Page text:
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I am trying to setup a development environment based on Visual Studio Code. The goal is to write and debug Python code that executes in a remote Docker container.

This is what I did: I installed Visual Studio Code Insiders, the Python extension, and the Remote Development extension (3 extensions in 1), setup SSH on both the remote computer (which runs Linux, and for which I am a sudoer) and mine (which runs Windows). So now I am able to connect to this remote computer via SSH and execute Python code on it. These features are already incredible but I need more.

On this remote machine there is a Docker service running, and I would like to be able to execute Python code with the Python interpreter inside some Docker container, not with the Python interpreter of the remote computer. So I downloaded the Docker extension not on my computer but on the remote computer (that was proposed by Visual Studio Code) and then changed the settings.json file to:

{
    "remote.extensionKind": {
        "peterjausovec.vscode-docker": "workspace"
    }
}

according to what is stated here, section Docker Extension limitations. Then, after clicking on the Docker button on the left, I can see a list of all containers running on the remote computer, that's really great.

But when I try to attach Visual Studio Code to one of these containers, it fails to find the Docker daemon. After reading the documentation of the Docker daemon here, I restarted the Docker daemon with the option -H tcp://0.0.0.0:22 or -H tcp://0.0.0.0:2375 in order for the daemon to be able to listen to requests made remotely from my computer. The first one didn't work at all (the daemon didn't start), the second one works (the daemon starts). However, I still can't attach Visual Studio Code to my container (Visual Studio Code still can't find the daemon).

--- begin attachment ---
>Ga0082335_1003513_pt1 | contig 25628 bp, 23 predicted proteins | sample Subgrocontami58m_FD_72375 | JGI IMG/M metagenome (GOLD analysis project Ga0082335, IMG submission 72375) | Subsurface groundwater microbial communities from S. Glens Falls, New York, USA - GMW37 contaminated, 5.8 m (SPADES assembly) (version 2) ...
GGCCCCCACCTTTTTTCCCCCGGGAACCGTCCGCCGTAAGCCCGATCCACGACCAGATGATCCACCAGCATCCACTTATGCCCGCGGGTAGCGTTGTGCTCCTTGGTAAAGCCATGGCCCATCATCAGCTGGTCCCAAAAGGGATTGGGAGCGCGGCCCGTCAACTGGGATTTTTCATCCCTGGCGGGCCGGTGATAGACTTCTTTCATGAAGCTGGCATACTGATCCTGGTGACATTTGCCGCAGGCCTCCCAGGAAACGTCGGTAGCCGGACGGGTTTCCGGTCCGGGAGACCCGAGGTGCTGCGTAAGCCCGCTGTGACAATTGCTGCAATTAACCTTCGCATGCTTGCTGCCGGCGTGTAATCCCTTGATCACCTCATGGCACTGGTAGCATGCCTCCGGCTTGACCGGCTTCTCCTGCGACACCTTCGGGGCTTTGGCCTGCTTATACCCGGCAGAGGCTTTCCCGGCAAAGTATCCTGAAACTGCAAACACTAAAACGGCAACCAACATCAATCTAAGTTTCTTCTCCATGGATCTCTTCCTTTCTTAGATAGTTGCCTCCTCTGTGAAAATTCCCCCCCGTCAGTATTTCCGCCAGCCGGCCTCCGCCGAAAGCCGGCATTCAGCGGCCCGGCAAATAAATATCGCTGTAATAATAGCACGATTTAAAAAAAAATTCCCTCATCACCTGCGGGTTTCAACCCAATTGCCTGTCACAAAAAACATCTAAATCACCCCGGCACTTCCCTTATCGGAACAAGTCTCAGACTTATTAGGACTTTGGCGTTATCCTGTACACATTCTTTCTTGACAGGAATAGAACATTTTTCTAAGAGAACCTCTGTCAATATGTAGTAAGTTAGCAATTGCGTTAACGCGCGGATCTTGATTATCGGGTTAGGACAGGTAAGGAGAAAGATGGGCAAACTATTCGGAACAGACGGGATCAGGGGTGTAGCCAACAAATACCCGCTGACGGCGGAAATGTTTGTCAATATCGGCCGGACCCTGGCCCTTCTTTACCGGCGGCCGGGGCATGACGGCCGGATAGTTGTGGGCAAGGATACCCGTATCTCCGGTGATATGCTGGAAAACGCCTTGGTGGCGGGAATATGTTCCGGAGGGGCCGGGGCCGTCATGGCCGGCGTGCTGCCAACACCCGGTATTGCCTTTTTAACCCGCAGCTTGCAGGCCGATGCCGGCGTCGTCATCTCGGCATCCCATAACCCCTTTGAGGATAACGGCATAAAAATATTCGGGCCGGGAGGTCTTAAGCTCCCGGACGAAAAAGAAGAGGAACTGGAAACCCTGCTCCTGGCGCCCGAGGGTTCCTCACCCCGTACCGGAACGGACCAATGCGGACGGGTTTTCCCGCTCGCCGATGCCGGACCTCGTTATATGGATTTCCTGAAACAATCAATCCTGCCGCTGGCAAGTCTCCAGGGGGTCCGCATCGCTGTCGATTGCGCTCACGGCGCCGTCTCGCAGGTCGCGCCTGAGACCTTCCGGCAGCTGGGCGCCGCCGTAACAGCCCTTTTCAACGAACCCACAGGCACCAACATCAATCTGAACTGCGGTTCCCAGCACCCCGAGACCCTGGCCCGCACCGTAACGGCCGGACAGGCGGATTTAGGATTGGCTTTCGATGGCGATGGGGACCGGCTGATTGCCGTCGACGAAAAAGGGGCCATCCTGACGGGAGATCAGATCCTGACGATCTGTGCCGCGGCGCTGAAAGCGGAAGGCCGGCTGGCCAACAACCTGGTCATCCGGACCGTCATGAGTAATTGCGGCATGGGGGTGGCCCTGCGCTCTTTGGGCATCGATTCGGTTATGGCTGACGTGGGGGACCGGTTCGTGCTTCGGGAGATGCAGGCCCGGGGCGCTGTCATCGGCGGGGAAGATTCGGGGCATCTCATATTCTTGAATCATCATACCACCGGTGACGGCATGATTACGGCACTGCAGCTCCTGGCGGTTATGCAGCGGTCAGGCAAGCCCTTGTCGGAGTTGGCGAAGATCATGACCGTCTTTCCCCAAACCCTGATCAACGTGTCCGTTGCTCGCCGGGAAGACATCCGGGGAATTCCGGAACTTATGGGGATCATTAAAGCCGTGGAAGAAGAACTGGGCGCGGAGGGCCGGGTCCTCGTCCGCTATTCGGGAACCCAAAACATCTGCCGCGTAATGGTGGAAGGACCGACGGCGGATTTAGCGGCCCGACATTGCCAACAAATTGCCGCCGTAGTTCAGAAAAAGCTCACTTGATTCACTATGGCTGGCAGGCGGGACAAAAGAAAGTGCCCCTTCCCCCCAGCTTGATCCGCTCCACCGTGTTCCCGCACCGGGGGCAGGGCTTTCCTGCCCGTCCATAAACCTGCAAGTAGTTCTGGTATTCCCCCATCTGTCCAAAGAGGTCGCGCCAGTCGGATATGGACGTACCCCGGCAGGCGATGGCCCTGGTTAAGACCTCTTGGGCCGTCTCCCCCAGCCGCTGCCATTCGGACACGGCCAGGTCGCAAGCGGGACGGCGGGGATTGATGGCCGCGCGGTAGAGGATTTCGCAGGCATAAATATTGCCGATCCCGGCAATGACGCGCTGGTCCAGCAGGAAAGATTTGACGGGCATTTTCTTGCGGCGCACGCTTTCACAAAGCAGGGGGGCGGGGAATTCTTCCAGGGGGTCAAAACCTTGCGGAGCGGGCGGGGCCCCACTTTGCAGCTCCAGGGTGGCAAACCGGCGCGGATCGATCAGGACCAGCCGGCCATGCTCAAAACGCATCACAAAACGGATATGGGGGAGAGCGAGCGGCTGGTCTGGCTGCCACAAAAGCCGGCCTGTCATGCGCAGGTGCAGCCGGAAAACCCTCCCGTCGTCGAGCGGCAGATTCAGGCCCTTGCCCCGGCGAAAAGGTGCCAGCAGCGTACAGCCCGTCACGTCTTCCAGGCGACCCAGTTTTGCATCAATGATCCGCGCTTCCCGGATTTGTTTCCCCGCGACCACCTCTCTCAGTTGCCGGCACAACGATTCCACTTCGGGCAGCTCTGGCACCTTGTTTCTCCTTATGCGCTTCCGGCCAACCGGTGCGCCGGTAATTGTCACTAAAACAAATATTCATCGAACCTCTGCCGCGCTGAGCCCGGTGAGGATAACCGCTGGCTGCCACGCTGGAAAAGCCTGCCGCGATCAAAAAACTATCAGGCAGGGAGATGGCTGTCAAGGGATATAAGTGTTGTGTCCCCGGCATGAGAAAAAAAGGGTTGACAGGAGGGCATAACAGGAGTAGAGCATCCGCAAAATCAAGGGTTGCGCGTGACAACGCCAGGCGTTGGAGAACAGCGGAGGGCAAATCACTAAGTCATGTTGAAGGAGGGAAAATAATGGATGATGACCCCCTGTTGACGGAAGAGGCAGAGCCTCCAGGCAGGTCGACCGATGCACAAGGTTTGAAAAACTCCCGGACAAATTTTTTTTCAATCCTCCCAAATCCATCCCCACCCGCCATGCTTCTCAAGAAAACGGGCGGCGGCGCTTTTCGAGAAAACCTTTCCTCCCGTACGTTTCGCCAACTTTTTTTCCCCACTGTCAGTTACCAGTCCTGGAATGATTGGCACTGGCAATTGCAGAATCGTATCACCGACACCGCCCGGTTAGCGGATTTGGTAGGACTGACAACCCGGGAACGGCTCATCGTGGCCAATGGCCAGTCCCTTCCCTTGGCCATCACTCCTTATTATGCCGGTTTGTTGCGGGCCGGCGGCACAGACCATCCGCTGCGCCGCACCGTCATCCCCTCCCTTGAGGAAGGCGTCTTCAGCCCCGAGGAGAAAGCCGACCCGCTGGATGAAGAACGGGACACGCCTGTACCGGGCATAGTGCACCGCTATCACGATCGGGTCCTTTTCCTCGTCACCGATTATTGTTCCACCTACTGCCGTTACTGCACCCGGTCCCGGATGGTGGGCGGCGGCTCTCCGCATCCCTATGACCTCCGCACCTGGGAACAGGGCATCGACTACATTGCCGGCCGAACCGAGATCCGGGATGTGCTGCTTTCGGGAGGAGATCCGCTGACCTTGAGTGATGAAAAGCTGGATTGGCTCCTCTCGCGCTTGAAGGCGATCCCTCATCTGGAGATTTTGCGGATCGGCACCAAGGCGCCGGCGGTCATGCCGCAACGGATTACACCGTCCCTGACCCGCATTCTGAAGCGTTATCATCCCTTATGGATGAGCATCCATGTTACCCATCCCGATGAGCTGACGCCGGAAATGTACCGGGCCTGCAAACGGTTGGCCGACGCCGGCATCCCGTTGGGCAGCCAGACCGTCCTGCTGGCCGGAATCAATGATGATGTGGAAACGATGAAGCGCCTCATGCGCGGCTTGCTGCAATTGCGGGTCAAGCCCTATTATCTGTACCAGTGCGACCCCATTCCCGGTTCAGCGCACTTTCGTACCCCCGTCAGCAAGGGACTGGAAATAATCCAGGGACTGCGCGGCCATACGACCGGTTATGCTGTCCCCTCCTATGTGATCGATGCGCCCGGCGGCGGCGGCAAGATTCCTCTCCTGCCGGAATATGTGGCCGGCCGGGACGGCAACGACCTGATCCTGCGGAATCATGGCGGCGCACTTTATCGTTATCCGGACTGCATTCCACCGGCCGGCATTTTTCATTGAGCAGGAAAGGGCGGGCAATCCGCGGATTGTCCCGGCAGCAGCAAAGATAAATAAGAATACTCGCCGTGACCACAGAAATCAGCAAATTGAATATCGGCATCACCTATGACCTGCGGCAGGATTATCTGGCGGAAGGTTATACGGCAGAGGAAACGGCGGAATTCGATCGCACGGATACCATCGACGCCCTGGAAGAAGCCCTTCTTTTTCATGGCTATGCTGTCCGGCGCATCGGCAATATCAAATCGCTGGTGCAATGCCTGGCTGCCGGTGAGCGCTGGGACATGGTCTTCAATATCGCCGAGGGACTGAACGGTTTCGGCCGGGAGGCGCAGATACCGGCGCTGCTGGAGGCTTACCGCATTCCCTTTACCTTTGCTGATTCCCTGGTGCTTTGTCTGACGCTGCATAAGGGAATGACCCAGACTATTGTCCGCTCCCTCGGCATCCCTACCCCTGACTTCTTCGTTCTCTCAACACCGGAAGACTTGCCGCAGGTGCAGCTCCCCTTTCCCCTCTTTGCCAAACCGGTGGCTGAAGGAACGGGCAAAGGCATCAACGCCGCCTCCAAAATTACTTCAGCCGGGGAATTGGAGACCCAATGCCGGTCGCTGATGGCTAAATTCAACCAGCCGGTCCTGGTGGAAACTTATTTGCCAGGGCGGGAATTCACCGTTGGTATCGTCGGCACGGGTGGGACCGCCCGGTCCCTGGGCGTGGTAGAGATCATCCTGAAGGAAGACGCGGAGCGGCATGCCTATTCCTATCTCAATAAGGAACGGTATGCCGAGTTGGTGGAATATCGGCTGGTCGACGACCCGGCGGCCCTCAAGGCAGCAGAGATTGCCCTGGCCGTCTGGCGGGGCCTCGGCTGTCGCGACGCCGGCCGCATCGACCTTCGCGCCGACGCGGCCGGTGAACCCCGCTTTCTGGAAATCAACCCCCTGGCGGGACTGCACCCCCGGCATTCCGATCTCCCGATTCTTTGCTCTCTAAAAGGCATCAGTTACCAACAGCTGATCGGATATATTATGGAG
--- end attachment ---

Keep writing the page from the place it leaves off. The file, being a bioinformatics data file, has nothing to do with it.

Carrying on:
Any help would be greatly appreciated!

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    Any particular reason you'd like to develop in a Docker container? Docker containers are for packing things up so your application always sees the same environment. Usually you develop and test locally, and then do automatic deployment, which produces a Docker container. – dirkt May 21 at 10:58
  • @dirkt: I see your point, but this is what I am required to do for the moment :) Perhaps one reason is that other people didn't want me to install Spark on the remote machine and instead wanted me to use right away a Docker image with Spark already installed in it. – bcoueraud87 May 21 at 11:16
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    So can you install Visual Studio in the Docker container itself? Enable X forwarding and ssh into the container. That won't be particular fast... and of course it will pollute the container with the development environment. Or can you make at least a "development" container with Visual Studio, and a "production" container with the final product? Also, a container is a container, so I guess you could run the "development" container locally on your Windows machine... – dirkt May 21 at 11:56
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The problem was that I had an old version of Docker, I needed version 18.09 for enabling SSH communication with the Docker daemon.

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